Syrians are organising campaigns on Facebook and Twitter that call for a "day of rage" in the capital Damascus this week, taking inspiration from Egypt and Tunisia in using social networking sites to rally their followers for sweeping political reforms.
Like Egypt and Tunisia, Syria suffers from corruption, poverty and unemployment. All three nations have seen subsidy cuts on staples like bread and oil.
Syria's authoritarian president has resisted calls for political freedoms and jailed critics of his regime.
The main Syrian protest page on Facebook is urging people to protest in Damascus on February 4 and 5 for "a day of rage". It says the goal is to "end the state of emergency in Syria and end corruption".
The number of people who have joined Facebook and Twitter pages calling for protests on Friday and Saturday is still relatively small, and some are believed to live outside the country.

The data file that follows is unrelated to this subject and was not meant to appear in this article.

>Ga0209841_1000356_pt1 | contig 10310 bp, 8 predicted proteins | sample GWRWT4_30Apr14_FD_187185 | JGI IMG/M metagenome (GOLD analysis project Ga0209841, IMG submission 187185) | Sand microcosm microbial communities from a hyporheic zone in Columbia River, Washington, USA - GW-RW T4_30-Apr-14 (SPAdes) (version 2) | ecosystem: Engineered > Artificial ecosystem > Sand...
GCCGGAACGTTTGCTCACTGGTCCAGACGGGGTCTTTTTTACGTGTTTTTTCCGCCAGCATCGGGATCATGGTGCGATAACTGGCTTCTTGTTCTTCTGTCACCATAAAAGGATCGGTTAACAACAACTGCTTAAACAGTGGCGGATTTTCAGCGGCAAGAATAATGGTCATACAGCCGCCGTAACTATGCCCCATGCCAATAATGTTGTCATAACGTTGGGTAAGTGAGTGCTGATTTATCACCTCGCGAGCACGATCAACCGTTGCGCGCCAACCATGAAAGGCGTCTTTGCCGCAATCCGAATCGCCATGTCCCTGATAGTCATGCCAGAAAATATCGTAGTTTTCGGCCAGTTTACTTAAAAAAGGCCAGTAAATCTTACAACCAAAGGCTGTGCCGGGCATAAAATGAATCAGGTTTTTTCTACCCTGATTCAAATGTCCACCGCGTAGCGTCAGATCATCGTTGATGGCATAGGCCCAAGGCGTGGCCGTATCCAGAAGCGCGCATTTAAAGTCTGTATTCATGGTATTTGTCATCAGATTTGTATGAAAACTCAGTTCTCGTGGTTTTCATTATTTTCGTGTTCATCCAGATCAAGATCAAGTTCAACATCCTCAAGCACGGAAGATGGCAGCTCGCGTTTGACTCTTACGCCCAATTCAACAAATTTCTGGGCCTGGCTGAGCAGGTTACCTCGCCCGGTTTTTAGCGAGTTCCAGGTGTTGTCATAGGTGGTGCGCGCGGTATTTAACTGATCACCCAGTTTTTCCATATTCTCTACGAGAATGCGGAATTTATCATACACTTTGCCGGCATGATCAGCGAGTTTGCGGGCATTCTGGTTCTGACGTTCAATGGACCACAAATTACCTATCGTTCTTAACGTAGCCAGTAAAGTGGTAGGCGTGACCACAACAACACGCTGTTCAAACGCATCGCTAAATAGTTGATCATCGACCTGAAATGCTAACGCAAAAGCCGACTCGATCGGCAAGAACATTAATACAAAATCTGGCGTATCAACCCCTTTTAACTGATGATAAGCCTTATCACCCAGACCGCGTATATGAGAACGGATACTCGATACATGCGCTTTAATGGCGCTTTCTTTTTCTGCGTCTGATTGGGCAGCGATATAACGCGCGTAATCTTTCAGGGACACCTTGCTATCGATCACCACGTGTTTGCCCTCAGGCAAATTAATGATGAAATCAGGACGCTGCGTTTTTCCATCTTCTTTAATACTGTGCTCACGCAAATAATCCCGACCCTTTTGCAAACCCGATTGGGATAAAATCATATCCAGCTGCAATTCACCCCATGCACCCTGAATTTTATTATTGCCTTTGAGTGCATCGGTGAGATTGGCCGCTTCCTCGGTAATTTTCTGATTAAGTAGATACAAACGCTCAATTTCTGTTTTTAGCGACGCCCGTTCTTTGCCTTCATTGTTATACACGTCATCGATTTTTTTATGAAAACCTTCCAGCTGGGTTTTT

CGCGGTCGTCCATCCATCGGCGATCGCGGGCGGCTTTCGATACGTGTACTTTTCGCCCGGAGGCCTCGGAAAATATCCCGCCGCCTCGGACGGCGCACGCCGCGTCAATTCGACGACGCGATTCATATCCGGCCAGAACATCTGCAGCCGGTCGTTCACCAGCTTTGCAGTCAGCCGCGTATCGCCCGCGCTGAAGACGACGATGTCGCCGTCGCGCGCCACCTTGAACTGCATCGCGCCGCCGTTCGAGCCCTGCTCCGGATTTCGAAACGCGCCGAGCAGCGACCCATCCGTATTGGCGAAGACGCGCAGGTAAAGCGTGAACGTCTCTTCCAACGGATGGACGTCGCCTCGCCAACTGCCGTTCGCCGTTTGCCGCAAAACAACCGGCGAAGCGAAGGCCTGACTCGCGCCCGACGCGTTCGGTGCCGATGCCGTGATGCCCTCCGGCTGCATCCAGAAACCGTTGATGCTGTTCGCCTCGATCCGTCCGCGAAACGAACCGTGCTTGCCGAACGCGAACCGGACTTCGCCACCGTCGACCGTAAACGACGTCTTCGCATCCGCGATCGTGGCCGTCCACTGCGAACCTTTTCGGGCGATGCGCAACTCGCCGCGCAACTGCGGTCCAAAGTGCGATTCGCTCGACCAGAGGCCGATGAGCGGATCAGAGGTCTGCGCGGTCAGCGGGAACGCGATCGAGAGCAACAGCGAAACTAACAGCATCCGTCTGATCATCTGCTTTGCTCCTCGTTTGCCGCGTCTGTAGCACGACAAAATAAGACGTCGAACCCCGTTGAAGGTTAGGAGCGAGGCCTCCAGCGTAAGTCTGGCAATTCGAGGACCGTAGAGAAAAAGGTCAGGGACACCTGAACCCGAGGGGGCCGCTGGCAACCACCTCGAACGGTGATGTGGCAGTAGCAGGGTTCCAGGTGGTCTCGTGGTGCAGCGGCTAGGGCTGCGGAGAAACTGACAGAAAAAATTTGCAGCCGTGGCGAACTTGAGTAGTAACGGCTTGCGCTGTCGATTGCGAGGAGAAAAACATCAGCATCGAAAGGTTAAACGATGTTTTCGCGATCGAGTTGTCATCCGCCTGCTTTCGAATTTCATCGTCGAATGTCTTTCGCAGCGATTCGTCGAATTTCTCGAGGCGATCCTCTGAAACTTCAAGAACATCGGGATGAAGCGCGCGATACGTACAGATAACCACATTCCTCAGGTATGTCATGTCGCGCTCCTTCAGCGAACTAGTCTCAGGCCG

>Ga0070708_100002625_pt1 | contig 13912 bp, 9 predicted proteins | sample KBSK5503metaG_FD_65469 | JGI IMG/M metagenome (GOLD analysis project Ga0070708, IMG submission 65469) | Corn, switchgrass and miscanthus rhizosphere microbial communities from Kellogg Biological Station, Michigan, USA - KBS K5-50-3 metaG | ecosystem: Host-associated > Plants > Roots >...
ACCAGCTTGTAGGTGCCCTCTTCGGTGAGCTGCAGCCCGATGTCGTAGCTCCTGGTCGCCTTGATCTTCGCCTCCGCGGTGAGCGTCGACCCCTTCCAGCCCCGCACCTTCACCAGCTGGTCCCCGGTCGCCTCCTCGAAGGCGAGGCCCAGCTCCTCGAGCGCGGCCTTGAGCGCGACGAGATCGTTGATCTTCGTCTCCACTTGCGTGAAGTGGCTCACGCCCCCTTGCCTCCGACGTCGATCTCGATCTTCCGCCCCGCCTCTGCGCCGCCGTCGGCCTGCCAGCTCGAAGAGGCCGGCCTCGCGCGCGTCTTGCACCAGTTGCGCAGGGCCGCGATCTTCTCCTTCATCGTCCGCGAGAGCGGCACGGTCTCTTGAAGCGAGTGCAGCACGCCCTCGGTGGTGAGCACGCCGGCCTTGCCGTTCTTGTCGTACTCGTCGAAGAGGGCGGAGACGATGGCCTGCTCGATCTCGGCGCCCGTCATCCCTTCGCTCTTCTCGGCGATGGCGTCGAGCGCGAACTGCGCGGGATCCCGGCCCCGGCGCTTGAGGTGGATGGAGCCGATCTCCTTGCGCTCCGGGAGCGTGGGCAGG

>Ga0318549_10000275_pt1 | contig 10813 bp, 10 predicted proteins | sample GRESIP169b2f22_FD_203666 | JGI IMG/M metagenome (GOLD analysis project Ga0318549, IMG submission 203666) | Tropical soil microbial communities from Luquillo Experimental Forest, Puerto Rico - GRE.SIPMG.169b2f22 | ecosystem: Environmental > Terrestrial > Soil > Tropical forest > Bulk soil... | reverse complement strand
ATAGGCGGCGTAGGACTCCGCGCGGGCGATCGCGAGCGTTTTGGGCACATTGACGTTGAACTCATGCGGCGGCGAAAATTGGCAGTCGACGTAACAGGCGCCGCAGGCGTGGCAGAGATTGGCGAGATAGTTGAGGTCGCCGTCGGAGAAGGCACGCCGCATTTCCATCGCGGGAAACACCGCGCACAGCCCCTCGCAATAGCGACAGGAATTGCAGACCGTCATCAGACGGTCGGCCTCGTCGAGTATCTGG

Social networking sites were integral to rallying protesters in Tunisia and Egypt.
Facebook is banned in Syria, which makes organising more difficult - even though many Syrians manage to access the social networking site anyway.
More than 2,500 people have joined the page calling for the protests, with another 850 joining a page in favour of President Bashar Assad.
Mr Assad, a 45-year-old British-trained eye doctor, inherited power from his father Hafez in 2000 after three decades of authoritarian rule.
He has since moved slowly to lift Soviet-style economic restrictions, letting in foreign banks, throwing the doors open to imports and empowering the private sector.
But Mr Assad has not matched liberal economics with political reforms and critics of the regime are routinely locked up, drawing an outcry from international human rights groups.
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